By Larry Weaner & Jenna Webster

(First appeared in Conifer Quarterly, Summer 2010. Photos by Larry Weaner unless indicated otherwise.)

Conifers are often valued as windbreaks and visual screens. In the garden, their myriad forms, distinctive textures, and all-season color make them important as structural elements and backdrops for other vegetation, design techniques that conifer devotees use with particular skill and creativity. Yet the ecological role of conifers, especially with regards to our native wildlife, remains largely unappreciated by many gardeners and landscape designers.

While most any conifer, regardless of nativity, offers some degree of nesting and cover for wildlife, conifers indigenous to North America afford all the components of habitat (i.e., forage, nesting, and cover). How native conifers host our wildlife is fascinating and can be readily observed on residential properties. These host relationships also hold significance for gardeners and conifer aficionados alike.

North America is home to conifers in fifteen genera (Abies, Chamaecyparis, Cupressus, Larix, Juniperus, Picea, Pinus, Pseudotsuga, Sequoia, Sequoiadendron, Taxodium, Taxus, Thuja, Torreya, and Tsuga). [1] Pines are among the most abundant, numbering over forty species. Seeds that mature within pinecones sustain turkeys, grouse, quail, dozens of song birds, chipmunks, mice, voles, and several types of squirrels, while pine needles constitute forage for over two hundred known species of moth and butterfly larvae, many of which rely solely on pines for food. Insects that feed on pine needles, in turn, become essential food sources for beloved nesting and migratory birds. In his recent book Bringing Nature Home, entomologist Doug Tallamy recounts how one spring he observed a pair of bluebirds rear their young almost entirely on sawfly larvae gathered from white pines in his backyard. [2] Indeed, ninety-six percent of our terrestrial birds feed their young in part or exclusively on insects, and the almost fifty percent decline in North American bird species within the last fifty years can be partially attributed to loss of native plants serving as food for native insects, which generally cannot process the leaf chemistry of alien plants. [3]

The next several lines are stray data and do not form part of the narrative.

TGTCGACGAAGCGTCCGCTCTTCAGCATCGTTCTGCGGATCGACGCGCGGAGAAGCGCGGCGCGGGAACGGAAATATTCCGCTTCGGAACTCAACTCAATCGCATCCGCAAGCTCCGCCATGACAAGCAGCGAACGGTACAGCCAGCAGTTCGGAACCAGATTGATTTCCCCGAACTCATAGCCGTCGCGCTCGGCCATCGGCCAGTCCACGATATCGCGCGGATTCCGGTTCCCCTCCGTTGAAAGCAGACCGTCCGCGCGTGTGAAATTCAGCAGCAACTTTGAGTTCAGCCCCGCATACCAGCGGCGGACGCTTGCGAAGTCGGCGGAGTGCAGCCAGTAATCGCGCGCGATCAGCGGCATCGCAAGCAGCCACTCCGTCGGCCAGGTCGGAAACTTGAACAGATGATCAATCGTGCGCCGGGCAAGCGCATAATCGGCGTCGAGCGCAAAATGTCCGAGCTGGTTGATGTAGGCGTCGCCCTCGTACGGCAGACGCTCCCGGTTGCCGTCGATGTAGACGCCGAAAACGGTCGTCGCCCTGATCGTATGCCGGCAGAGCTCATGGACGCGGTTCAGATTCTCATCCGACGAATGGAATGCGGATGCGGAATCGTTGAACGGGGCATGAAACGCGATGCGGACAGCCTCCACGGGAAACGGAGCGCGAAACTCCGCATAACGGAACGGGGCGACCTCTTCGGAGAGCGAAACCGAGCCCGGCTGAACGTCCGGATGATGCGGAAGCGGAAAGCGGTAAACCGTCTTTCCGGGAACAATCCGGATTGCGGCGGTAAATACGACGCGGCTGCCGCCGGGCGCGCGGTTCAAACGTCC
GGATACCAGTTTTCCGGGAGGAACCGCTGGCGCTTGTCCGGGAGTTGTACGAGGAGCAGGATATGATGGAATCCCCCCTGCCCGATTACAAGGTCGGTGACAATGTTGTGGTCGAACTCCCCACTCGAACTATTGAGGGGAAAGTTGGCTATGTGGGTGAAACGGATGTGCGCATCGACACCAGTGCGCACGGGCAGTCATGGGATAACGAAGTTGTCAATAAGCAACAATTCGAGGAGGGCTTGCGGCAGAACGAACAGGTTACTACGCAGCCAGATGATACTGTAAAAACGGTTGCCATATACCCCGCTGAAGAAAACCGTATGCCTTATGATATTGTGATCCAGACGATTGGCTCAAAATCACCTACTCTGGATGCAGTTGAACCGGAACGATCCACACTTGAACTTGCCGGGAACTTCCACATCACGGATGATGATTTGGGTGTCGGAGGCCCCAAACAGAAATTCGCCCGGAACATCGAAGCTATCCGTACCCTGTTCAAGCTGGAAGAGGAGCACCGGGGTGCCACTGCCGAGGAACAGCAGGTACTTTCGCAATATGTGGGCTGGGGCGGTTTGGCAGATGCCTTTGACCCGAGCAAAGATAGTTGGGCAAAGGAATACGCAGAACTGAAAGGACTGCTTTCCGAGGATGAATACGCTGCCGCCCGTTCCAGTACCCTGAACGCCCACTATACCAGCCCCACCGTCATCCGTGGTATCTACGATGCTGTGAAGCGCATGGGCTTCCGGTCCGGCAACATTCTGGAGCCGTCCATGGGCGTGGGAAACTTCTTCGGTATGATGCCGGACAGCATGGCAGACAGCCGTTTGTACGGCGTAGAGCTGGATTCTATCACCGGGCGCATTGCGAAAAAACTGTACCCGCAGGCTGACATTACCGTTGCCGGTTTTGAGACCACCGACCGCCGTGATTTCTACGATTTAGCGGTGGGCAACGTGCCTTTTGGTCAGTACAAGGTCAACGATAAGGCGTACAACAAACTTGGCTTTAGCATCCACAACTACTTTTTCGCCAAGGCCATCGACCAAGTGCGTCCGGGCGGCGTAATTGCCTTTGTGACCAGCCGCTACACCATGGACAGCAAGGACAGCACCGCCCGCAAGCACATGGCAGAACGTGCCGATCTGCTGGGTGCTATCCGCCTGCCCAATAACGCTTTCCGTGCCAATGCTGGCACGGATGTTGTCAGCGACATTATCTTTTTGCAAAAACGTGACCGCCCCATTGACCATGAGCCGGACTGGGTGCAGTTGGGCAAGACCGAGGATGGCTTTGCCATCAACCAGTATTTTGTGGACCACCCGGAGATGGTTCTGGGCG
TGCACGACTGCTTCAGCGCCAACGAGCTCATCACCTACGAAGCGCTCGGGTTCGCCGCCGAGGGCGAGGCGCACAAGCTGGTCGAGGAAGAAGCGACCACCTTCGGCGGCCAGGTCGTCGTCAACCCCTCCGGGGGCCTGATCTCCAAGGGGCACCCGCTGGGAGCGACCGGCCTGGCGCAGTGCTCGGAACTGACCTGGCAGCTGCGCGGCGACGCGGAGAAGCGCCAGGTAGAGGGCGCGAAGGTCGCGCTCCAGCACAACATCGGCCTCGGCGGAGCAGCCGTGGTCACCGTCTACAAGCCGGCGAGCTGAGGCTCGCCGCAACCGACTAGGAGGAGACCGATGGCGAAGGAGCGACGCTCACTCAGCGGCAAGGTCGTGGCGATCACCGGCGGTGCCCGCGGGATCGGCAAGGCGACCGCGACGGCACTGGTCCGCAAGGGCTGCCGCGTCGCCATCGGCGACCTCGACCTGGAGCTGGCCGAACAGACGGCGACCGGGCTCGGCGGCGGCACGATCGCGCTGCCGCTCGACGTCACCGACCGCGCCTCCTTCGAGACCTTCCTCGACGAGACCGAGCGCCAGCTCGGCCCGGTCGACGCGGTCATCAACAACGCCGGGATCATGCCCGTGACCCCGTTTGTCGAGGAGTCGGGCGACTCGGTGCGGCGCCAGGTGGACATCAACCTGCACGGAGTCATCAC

Some gardeners may not want to attract insects for fear of unsightly foliar damage. A diversity of native plants, however, supports a diversity of natural predators that keep insect populations in check. In fact, a recent study revealed that on suburban properties landscaped with native plants only three percent of the leaves were subject to insect damage. [4]

As residential and commercial development converts needleleaf forests to landscapes of turf and non-native ornamentals, bird species such as crossbills (a small bird in the finch family) find it difficult or impossible to meet their food and nesting needs. Crossbills use their uniquely evolved offset mandibles to access seeds inside spruce, pine, and fir cones. One study found that to survive a typical northern winter crossbills need to eat spruce kernels approximately every seven seconds during daylight hours. [5] Birds and small mammals that cannot actively shred cone scales retrieve seeds dropped by crossbills (as well as red squirrels). Owls and hawks in turn prey upon these ground-feeding animals.